Spike Lee’s Da 5 Bloods is an old-man movie the same way The Irishman is Martin Scorsese’s old-man movie, in that this is only a movie Lee could make now, after thirty years of filmmaking, when he has gained the perspective to look back and see cycles repeating throughout life. It is a movie that deals with all kinds of cycles—of violence, of war, of pain, of poverty, of aging. And it is a movie that intimately addresses the specific wound of the Vietnam War and the broader hurt of racism in America. Lee’s style remains as strong and specific as ever, even as he paints on a broad canvas of Vietnam War movies, inserting Da 5 Bloods into a canon that has too often overlooked the Black experience in Vietnam.


Centered on a group of veterans returning to Vietnam in the present day, Da 5 Bloods is part war film, part heist flick. The four surviving “Bloods”, Paul (Delroy Lindo), Otis (Clarke Peters), Eddie (Norm Lewis), and Melvin (Isaiah Whitlock, Jr.), return to Vietnam almost 40 years later ostensibly to retrieve the remains of their fallen commander, “Stormin’” Norman (Chadwick Boseman). They are joined by Paul’s estranged son, David (Jonathan Majors, breakout star of The Last Black Man in San Francisco, which you can stream on Amazon Prime), who struggles with his father, who has become a MAGA-endorsing bigot in his later years. Da 5 Bloods devotes some time to seeing the men reunited, happy to see one another, and situates each man in their later lives. Eddie has become wealthy, Melvin has a beautiful family, Otis reconnects with the daughter he left behind in Vietnam, and Paul has become bitter and resentful after a lifetime of frustrated ambitions and dashed hopes. 

But things quickly go downhill. After a night partying in the Apocalypse Now bar—a real place that exists in Ho Chi Minh City, because irony is dead—the real mission of the Bloods is revealed: to recover gold they buried in the jungle. Sure, they’ll find Norman’s remains while they’re at it, but really, they want that gold. Lee juxtaposes the Bloods present-day hike to find the gold with occasional flashbacks showing how they came to bury it and what really happened to Norman. Because Lee did not get a Scorsese-esque gargantuan budget, his flashback scenes feature Lindo, Peters, Lewis, and Whitlock alongside fresh-faced Boseman. The effect is poignant, not only suggestive of how these memories follow the men into their old age, but also strikingly illustrating that Norman, cut down in his prime during someone else’s unjust war, is all the promise and potential of youth with none of the fulfillment of life.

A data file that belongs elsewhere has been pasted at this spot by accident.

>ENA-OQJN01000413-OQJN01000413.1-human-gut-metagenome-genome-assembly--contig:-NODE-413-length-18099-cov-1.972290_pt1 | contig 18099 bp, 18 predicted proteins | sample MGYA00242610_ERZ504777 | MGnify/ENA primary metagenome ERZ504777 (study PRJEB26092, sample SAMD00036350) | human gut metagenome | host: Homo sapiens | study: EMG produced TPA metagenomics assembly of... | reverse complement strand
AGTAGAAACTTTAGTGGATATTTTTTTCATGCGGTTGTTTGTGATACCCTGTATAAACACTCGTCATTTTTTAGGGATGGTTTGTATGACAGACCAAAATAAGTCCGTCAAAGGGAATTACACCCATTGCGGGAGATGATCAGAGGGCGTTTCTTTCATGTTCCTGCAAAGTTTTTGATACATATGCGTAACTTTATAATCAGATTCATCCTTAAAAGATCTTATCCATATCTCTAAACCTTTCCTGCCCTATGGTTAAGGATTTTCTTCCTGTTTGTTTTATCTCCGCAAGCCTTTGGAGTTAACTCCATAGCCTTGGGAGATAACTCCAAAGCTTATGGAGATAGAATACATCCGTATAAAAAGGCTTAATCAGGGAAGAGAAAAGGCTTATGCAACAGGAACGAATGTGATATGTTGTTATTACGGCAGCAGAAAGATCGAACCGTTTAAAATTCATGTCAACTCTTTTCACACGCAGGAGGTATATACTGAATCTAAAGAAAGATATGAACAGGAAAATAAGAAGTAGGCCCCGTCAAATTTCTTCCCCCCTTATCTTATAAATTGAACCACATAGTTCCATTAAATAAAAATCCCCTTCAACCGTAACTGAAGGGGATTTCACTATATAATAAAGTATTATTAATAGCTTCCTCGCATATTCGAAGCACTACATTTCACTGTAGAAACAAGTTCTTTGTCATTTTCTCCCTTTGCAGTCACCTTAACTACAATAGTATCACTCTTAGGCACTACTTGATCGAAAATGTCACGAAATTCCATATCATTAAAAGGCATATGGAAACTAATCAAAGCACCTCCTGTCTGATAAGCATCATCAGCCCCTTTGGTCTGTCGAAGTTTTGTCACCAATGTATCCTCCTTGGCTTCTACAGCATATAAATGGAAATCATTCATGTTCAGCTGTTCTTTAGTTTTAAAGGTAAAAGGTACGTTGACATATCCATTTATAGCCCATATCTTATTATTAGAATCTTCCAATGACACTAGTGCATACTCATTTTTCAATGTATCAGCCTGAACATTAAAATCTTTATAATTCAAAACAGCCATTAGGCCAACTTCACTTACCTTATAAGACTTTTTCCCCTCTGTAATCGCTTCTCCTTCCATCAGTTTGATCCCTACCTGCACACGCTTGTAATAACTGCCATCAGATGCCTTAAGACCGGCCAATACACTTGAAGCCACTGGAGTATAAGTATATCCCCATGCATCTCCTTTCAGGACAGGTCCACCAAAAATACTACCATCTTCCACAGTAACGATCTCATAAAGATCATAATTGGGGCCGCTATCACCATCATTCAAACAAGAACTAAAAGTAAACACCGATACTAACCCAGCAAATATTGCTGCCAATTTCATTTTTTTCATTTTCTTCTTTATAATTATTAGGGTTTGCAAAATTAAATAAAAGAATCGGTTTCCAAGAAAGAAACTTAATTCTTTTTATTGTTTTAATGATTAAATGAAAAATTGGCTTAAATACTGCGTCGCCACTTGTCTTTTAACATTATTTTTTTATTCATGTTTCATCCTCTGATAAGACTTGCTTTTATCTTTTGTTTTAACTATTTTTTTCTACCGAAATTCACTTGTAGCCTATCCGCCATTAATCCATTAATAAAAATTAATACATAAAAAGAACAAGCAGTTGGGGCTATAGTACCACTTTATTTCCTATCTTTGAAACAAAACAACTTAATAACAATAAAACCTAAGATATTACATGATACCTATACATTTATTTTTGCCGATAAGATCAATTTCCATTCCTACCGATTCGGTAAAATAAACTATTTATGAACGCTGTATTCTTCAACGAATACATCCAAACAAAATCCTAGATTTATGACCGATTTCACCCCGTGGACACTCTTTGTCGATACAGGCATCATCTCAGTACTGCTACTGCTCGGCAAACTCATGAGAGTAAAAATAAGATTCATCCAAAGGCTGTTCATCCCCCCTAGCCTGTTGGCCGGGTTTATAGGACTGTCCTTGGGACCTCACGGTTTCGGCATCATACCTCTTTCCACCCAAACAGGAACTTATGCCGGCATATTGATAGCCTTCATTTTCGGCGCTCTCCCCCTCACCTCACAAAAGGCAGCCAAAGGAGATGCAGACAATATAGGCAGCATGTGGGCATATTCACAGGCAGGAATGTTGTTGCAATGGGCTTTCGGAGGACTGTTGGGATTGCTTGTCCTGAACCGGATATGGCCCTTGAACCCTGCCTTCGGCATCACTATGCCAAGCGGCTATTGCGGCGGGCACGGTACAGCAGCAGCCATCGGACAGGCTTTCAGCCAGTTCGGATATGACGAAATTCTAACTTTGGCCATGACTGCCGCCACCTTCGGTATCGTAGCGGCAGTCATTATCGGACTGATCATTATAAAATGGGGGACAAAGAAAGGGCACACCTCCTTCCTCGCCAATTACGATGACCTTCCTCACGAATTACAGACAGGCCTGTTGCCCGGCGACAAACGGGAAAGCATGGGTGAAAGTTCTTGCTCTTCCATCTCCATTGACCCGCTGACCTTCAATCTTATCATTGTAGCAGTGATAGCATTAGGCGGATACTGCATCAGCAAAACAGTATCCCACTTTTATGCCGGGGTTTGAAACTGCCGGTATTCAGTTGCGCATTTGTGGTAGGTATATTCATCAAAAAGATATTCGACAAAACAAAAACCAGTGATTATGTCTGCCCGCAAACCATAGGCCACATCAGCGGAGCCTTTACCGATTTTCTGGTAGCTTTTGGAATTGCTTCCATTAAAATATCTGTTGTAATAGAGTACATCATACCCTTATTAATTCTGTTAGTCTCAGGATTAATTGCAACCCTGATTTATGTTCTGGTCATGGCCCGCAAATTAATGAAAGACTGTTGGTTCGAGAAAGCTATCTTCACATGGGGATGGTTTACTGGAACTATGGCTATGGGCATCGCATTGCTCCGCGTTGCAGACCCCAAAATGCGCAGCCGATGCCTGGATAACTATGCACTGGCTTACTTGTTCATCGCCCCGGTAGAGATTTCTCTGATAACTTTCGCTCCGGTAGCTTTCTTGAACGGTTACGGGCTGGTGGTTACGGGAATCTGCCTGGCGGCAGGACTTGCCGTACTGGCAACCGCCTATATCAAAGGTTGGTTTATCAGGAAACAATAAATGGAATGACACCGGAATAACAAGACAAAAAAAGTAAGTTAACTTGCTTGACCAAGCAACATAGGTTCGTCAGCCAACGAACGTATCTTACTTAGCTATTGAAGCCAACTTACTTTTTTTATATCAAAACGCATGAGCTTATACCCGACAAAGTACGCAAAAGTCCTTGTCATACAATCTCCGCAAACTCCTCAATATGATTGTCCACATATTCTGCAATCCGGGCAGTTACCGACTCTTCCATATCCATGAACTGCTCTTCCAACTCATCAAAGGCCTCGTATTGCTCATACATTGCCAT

Lee peppers his film with documentary footage and photos, contextualizing the Black American experience in Vietnam with the Civil Rights movement back home in America. Van Veronica Ngo (the ill-fated Paige Tico in The Last Jedi) appears as Hanoi Hannah, a Radio Hanoi broadcaster who read propaganda during the war. Hanoi Hannah reminds the Black troops there is another fight happening at home, one much more personal to them than the mystifying American justifications for the Vietnam War. She also drops a factoid on the audience: that though Black Americans make up 11% of the US population, they represent over 30% of the troops in Vietnam. It’s a staggering statistic that highlights the inherent imbalance in the US draft.


The same contextualization is not applied to the few female characters in the film, though. Otis’s daughter, Michon (Sandy Huong Pham) and his Vietnamese lover, Tiên (Lê Y Lan), are pretty one note, and a French land mine activist, Hedy (Mélanie Thierry), is little more than a damsel in distress. And I get it, this is not a film about Michon and Tiên, or Hedy, but Lee is working so hard to contextualize the Vietnam War and Civil Rights movement, and the experience of being caught between the two, that it does stand out that he offers so little context for the women entangled in post-war politics and social realities. 

Still, Da 5 Bloods has a lot working for it, and as a character study of the long-term effects of PTSD, guilt, and trauma, it is a rich and lively work. As a commentary on the Vietnam War, American race relations, and the entwining of the two, it is sharp and devastating. And Lindo is simply fantastic, giving a career-best performance as the tortured Paul, while Lee gets a lot out of his war scenes, even though they are actually quite small, featuring only a few actors and basically one location (I would like to see the movie Lee could make if he was given a Scorsese-esque budget). Taken with BlackKklansman, it feels like Lee has hit a whole new level in his work. Da 5 Bloods is as ambitious and urgent as Spike Lee has ever been.